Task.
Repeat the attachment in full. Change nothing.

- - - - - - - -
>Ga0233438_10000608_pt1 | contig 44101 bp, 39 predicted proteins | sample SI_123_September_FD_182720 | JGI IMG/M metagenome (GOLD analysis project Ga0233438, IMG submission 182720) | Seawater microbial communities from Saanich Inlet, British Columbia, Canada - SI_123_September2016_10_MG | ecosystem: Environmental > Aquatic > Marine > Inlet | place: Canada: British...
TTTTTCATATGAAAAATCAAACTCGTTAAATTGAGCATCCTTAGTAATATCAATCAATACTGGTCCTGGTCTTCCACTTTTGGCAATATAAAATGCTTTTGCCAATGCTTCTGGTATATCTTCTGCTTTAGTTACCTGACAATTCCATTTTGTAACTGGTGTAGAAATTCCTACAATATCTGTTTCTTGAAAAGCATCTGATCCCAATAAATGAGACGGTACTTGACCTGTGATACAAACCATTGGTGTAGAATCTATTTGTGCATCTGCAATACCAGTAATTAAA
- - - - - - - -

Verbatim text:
>Ga0233438_10000608_pt1 | contig 44101 bp, 39 predicted proteins | sample SI_123_September_FD_182720 | JGI IMG/M metagenome (GOLD analysis project Ga0233438, IMG submission 182720) | Seawater microbial communities from Saanich Inlet, British Columbia, Canada - SI_123_September2016_10_MG | ecosystem: Environmental > Aquatic > Marine > Inlet | place: Canada: British...
TTTTTCATATGAAAAATCAAACTCGTTAAATTGAGCATCCTTAGTAATATCAATCAATACTGGTCCTGGTCTTCCACTTTTGGCAATATAAAATGCTTTTGCCAATGCTTCTGGTATATCTTCTGCTTTAGTTACCTGACAATTCCATTTTGTAACTGGTGTAGAAATTCCTACAATATCTGTTTCTTGAAAAGCATCTGATCCCAATAAATGAGACGGTACTTGACCTGTGATACAAACCATTGGTGTAGAATCTATTTGTGCATCTGCAATACCAGTAATTAAA